We are optimistic that central banks can approximate a soft landing even if the growth/inflation trade-off worsens somewhat. Despite some reduction in market expectations, we think markets remain priced for substantial tightening and that central banks are unlikely to surprise on the hawkish side. However, if inflation proves stickier or higher than we expect — perhaps because supply-chain bottlenecks don’t ease as anticipated — then central banks may be forced to tighten more aggressively and risk assets may falter.
One potential driver of more persistent inflation is a drawn-out conflict in Ukraine that inflicts greater-than-expected disruptions in energy, metals, and wheat markets. If Putin’s ultimate goal is to occupy all of Ukraine, then we fear the conflict will be a bloody stalemate of urban warfare with even greater economic costs in the form of reduced business and consumer confidence, higher inflation, and lower growth for the rest of the world.
On the upside, if Russia chooses to retreat or only occupy parts of eastern and southern Ukraine, risk assets may rally strongly. Any news that suggests the potential to avoid interruptions in trade with Russia would also help markets, as would an increase in European fiscal support. Turning to China, the country’s opaque system is difficult to analyze, but an upside policy surprise is worth watching for. Finally, in terms of the pandemic, we appear to be on the cusp of a more normal summer in the northern hemisphere and a recovery in the service sector, though we must acknowledge the risk of yet another variant.
Stay the course with equities — Given geopolitical uncertainty, we expect a risk premium in global equity and credit markets — particularly in Europe and EM. However, given the repricing we’ve already seen, the likelihood of less hawkishness from developed market central banks, and extremely bearish sentiment, we expect equities to outperform bonds over a 12-month horizon. We prefer Japanese and US equities.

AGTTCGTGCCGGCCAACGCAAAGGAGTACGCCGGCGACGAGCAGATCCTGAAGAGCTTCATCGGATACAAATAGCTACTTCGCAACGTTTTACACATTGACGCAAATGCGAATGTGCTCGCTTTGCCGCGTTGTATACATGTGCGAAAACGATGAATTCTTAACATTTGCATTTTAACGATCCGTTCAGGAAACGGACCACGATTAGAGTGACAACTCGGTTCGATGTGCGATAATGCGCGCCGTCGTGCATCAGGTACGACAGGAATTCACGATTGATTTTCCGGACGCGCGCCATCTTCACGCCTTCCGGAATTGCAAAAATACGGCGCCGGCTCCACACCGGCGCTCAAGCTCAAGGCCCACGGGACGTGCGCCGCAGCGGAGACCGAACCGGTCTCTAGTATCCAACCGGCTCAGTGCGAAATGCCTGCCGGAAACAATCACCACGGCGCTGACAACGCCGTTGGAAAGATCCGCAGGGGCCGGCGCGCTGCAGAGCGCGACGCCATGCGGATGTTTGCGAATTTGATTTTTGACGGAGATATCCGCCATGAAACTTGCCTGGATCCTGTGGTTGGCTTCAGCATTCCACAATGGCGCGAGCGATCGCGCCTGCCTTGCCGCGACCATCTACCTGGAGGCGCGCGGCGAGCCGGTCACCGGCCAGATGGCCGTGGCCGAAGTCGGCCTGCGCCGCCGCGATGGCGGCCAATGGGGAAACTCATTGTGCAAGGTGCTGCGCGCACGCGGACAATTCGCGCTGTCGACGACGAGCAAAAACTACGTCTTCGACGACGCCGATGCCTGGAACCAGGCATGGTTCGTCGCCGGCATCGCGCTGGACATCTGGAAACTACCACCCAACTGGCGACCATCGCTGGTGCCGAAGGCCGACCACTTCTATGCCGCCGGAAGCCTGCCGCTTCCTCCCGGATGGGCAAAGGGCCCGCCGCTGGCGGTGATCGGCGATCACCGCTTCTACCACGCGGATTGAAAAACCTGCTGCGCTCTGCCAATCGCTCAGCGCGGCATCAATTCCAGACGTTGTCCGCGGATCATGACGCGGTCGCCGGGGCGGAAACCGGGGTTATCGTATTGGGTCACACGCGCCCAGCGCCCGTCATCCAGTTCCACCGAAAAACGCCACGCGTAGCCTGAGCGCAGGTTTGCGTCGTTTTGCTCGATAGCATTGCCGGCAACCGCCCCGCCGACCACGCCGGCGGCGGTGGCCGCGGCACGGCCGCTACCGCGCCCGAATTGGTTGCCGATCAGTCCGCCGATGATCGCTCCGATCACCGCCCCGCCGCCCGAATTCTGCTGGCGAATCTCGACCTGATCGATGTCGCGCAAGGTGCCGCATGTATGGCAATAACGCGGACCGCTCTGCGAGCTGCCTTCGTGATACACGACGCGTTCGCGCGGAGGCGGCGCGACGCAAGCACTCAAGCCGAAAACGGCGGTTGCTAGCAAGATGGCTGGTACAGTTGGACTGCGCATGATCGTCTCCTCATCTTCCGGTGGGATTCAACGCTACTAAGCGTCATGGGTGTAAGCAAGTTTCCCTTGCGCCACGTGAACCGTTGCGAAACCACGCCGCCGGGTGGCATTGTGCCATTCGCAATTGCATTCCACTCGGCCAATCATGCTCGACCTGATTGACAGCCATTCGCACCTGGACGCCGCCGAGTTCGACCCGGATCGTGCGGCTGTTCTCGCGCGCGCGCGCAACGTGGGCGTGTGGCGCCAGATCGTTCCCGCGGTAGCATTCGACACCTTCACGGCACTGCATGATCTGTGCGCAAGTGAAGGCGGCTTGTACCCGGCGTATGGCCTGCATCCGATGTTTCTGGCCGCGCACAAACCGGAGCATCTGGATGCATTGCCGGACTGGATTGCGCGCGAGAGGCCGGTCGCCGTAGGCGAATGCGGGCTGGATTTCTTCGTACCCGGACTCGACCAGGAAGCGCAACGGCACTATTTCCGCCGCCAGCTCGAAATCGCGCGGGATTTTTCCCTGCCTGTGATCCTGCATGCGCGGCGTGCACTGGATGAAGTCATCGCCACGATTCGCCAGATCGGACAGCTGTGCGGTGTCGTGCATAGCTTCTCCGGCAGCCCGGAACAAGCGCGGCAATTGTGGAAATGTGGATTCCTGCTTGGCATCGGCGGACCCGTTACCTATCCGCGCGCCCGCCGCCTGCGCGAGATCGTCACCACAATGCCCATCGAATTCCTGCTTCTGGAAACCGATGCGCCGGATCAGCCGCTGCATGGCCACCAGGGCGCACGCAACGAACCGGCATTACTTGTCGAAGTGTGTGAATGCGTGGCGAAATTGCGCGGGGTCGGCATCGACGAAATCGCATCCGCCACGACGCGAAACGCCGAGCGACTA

Inflation risks remain higher for longer — Shortages and supply-chain disruptions stemming from the Russian invasion of Ukraine could drive commodities prices higher. Allocators may want to consider adding broad exposure to commodities, the asset class that has historically been most sensitive to higher inflation. We think TIPS are likely to outperform US Treasuries. Higher yields and inflation should support value stocks, but weaker growth would favor growth stocks.
Stay short in fixed income — We continue to favor shortening duration in fixed income given our expectation of higher longer-term yields and wider spreads.
Consider defensive assets — US equities, unhedged Japanese equities, and gold are likely to be favored should growth weaken amid geopolitical uncertainty. High-quality government bonds may regain some of their diversification role during bouts of turmoil. We think the focus should be on quality in equities: domestically oriented companies, service companies, and companies that have growth potential and are profitable may be more insulated from geopolitics. More military spending by Europe is highly likely and may warrant a closer look at defense stocks (though ESG considerations could limit allocations).
Active management may play a role — In an environment of increased volatility, higher return dispersion, and worse liquidity, active managers have the opportunity to distinguish between winners and losers and take advantage of price dislocations that may not be justified by fundamentals at the country and company level.